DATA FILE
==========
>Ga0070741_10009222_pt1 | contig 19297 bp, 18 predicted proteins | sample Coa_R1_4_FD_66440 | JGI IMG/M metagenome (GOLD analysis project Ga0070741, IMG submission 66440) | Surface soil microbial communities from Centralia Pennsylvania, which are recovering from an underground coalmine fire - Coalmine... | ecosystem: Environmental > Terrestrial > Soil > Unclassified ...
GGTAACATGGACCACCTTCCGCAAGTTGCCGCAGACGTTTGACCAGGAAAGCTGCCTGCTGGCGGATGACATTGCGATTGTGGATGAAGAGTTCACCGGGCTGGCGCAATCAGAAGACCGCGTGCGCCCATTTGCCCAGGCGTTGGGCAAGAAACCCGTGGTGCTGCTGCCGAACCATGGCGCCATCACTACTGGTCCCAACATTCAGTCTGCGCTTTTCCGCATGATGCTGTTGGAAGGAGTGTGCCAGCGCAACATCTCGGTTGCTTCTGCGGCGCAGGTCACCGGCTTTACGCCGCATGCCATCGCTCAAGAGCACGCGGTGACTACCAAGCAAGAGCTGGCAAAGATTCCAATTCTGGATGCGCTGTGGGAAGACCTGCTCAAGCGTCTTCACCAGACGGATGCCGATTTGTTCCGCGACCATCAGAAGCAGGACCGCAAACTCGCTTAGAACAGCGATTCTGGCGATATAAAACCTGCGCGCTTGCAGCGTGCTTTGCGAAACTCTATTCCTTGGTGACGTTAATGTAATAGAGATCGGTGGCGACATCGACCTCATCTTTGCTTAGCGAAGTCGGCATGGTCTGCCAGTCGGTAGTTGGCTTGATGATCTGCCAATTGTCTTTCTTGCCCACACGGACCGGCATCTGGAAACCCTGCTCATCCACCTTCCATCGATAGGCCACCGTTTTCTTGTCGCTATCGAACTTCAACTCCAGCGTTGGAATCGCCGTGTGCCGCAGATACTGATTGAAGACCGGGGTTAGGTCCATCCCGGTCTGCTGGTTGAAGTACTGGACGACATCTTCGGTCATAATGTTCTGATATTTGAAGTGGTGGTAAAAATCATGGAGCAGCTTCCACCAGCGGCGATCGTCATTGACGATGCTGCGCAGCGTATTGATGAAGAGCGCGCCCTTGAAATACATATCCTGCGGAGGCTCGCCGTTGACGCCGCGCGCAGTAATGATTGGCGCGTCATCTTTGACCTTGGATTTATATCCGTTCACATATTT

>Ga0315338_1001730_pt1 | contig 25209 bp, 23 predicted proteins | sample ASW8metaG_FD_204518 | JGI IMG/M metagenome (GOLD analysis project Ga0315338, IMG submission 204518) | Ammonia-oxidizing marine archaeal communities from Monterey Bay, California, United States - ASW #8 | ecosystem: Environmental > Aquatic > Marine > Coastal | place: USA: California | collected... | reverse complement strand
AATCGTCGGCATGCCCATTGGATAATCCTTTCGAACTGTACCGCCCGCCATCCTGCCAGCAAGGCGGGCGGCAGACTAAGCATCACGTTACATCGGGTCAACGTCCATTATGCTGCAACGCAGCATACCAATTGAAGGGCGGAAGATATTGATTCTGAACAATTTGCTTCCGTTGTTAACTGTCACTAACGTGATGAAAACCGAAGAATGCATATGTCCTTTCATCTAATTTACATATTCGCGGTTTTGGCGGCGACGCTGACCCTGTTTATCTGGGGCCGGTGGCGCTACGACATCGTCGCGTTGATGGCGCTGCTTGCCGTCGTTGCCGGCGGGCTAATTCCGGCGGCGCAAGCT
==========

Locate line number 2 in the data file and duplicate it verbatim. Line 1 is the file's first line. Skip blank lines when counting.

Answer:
GGTAACATGGACCACCTTCCGCAAGTTGCCGCAGACGTTTGACCAGGAAAGCTGCCTGCTGGCGGATGACATTGCGATTGTGGATGAAGAGTTCACCGGGCTGGCGCAATCAGAAGACCGCGTGCGCCCATTTGCCCAGGCGTTGGGCAAGAAACCCGTGGTGCTGCTGCCGAACCATGGCGCCATCACTACTGGTCCCAACATTCAGTCTGCGCTTTTCCGCATGATGCTGTTGGAAGGAGTGTGCCAGCGCAACATCTCGGTTGCTTCTGCGGCGCAGGTCACCGGCTTTACGCCGCATGCCATCGCTCAAGAGCACGCGGTGACTACCAAGCAAGAGCTGGCAAAGATTCCAATTCTGGATGCGCTGTGGGAAGACCTGCTCAAGCGTCTTCACCAGACGGATGCCGATTTGTTCCGCGACCATCAGAAGCAGGACCGCAAACTCGCTTAGAACAGCGATTCTGGCGATATAAAACCTGCGCGCTTGCAGCGTGCTTTGCGAAACTCTATTCCTTGGTGACGTTAATGTAATAGAGATCGGTGGCGACATCGACCTCATCTTTGCTTAGCGAAGTCGGCATGGTCTGCCAGTCGGTAGTTGGCTTGATGATCTGCCAATTGTCTTTCTTGCCCACACGGACCGGCATCTGGAAACCCTGCTCATCCACCTTCCATCGATAGGCCACCGTTTTCTTGTCGCTATCGAACTTCAACTCCAGCGTTGGAATCGCCGTGTGCCGCAGATACTGATTGAAGACCGGGGTTAGGTCCATCCCGGTCTGCTGGTTGAAGTACTGGACGACATCTTCGGTCATAATGTTCTGATATTTGAAGTGGTGGTAAAAATCATGGAGCAGCTTCCACCAGCGGCGATCGTCATTGACGATGCTGCGCAGCGTATTGATGAAGAGCGCGCCCTTGAAATACATATCCTGCGGAGGCTCGCCGTTGACGCCGCGCGCAGTAATGATTGGCGCGTCATCTTTGACCTTGGATTTATATCCGTTCACATATTT